Lasting effect of grassroots movements at Capitol questioned

A crowd of red-clad teachers, students and Red for Ed supporters could be seen from the top of a parking garage near Chase Field as they gathered there on April 26 before marching to the Arizona Capitol. /Photo by Katie Campbell/Arizona Capitol Times

By Paulina Pineda | Arizona Capitol Times

It was the year of the protests at the Arizona Capitol, but lawmakers and a professor disagree on whether the political movements that took hold this year will have a lasting effect.

Lawmakers conducted business for much of the session in front of fired-up audiences of students and teachers protesting for stricter gun laws and higher wages, respectively.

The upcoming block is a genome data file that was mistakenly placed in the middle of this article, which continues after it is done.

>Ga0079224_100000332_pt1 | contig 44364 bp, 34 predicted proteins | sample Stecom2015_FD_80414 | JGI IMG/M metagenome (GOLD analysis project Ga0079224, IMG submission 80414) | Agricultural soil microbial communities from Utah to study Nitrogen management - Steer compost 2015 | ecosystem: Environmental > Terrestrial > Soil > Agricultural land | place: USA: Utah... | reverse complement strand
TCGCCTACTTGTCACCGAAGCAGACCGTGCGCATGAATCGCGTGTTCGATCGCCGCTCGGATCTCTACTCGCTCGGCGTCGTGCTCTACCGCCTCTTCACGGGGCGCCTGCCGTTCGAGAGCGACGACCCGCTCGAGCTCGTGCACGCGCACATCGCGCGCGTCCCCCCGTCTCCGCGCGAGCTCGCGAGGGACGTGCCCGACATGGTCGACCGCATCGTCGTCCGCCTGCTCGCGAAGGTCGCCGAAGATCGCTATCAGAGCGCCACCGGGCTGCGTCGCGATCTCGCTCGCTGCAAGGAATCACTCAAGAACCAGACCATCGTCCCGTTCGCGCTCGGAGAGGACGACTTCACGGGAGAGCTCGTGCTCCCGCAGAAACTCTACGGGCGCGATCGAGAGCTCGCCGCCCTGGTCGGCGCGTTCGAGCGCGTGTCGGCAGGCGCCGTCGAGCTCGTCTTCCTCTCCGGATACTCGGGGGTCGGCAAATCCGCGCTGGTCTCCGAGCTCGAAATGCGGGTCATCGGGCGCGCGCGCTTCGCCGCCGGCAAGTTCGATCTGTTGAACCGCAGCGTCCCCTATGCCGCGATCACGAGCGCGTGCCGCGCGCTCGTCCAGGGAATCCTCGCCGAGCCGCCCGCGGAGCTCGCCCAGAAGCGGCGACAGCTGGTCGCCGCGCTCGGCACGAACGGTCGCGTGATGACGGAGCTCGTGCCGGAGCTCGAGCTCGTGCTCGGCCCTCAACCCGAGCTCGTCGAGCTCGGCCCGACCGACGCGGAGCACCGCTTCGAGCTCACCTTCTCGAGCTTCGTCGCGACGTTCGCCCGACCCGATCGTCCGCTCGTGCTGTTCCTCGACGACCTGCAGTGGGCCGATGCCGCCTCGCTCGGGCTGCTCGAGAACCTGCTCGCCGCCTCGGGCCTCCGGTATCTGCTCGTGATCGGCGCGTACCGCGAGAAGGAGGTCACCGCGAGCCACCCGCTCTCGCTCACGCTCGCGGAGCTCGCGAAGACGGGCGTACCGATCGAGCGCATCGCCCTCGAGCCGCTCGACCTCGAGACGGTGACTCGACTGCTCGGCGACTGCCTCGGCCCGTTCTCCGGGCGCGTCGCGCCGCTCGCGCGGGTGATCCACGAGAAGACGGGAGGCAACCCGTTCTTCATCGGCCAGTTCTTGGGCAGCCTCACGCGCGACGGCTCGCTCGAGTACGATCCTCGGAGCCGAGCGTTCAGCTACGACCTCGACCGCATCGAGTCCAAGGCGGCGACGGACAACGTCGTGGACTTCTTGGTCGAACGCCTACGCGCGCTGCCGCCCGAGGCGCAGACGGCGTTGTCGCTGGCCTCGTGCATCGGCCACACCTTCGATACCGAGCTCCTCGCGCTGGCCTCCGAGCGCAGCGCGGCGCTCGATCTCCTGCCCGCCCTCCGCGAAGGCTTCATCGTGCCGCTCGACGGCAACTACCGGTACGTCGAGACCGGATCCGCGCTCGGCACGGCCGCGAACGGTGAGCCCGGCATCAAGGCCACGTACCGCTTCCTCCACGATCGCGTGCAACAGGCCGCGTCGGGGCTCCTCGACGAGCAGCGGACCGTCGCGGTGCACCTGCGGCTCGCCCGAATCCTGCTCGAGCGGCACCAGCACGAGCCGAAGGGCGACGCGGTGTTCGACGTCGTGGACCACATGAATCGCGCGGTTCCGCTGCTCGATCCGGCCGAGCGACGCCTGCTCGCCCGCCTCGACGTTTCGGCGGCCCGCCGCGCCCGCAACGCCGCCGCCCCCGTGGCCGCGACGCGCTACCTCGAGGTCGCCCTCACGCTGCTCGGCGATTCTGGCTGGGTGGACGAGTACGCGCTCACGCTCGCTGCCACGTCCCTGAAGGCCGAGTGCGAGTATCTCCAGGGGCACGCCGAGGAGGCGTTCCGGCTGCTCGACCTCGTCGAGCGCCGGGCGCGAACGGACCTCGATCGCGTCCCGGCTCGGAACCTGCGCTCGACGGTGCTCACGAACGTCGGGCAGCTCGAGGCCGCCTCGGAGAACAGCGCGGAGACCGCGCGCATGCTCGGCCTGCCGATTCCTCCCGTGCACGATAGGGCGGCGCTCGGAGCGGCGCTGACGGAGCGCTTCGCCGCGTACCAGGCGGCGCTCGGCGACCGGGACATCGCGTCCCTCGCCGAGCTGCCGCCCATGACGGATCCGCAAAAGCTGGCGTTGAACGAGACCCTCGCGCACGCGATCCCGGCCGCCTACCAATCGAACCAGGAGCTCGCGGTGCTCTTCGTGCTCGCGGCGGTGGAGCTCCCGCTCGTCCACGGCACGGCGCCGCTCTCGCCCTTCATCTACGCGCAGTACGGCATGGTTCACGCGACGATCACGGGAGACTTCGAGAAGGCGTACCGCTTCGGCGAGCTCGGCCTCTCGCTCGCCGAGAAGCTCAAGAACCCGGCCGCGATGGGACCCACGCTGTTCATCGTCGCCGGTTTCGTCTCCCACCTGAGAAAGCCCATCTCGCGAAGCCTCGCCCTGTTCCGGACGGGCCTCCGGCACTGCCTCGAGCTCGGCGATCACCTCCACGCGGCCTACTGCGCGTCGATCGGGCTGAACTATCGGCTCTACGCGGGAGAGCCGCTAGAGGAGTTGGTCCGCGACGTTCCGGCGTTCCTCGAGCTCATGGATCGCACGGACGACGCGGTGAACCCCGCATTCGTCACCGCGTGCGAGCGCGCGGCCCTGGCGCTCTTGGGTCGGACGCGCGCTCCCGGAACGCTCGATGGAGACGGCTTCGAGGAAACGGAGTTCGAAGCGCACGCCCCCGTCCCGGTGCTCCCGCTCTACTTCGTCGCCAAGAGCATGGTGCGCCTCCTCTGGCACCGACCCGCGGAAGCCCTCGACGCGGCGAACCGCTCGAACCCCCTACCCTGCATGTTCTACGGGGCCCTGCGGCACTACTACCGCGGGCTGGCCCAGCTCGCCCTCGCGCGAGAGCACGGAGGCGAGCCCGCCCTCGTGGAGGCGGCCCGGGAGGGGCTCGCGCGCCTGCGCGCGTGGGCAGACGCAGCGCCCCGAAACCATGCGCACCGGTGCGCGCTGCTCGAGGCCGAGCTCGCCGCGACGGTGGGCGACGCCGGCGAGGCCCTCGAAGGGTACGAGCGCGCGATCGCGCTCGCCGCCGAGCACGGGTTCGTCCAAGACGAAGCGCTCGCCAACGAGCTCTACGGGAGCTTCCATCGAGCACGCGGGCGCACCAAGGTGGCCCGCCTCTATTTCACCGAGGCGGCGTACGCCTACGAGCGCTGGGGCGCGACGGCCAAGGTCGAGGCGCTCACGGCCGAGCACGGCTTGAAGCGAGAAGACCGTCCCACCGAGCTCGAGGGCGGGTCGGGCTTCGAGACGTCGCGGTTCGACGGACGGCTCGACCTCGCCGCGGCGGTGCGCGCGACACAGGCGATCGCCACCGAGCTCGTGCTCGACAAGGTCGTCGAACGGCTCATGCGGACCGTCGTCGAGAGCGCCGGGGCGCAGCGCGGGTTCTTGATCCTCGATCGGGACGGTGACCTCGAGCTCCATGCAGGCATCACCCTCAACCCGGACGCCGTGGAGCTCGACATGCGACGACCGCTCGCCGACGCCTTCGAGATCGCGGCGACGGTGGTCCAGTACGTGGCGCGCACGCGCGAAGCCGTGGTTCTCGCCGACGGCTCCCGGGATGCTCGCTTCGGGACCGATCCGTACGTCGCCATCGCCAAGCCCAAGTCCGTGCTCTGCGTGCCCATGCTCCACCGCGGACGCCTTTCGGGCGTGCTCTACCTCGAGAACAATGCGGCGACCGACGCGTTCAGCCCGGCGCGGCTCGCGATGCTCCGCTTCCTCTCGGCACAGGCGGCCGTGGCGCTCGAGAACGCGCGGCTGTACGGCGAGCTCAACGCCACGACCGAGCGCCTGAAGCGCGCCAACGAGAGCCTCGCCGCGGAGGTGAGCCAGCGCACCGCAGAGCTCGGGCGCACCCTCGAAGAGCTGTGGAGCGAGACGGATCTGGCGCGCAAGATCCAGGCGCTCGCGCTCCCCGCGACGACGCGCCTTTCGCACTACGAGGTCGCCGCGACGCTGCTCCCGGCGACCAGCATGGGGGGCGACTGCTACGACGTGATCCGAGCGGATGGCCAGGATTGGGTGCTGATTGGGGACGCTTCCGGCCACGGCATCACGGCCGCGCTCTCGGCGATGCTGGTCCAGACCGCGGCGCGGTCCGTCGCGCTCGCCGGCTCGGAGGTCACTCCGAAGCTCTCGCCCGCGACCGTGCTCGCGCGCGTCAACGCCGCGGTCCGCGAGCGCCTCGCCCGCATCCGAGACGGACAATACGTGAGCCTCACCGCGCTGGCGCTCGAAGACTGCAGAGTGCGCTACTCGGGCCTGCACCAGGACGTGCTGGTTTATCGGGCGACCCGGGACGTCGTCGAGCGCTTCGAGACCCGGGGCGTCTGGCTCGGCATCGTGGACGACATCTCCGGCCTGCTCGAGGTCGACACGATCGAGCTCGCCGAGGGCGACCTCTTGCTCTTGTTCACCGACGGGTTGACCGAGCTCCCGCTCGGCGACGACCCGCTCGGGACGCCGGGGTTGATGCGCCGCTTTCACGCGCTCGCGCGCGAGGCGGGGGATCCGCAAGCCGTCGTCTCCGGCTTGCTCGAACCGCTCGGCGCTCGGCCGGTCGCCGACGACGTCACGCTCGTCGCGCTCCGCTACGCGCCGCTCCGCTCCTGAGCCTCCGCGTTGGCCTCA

Tom Volgy, professor of political science at the University of Arizona’s School of Government and Public Policy, said the protests are “part and parcel” with what’s happening nationwide.

Volgy said while such movements are usually sparked in more Democratic states, the teacher strikes have all taken place in red states. He attributed that to what he described as a deadlock in Washington, and the increased role of special interests groups restricting public policy choices in state legislatures.

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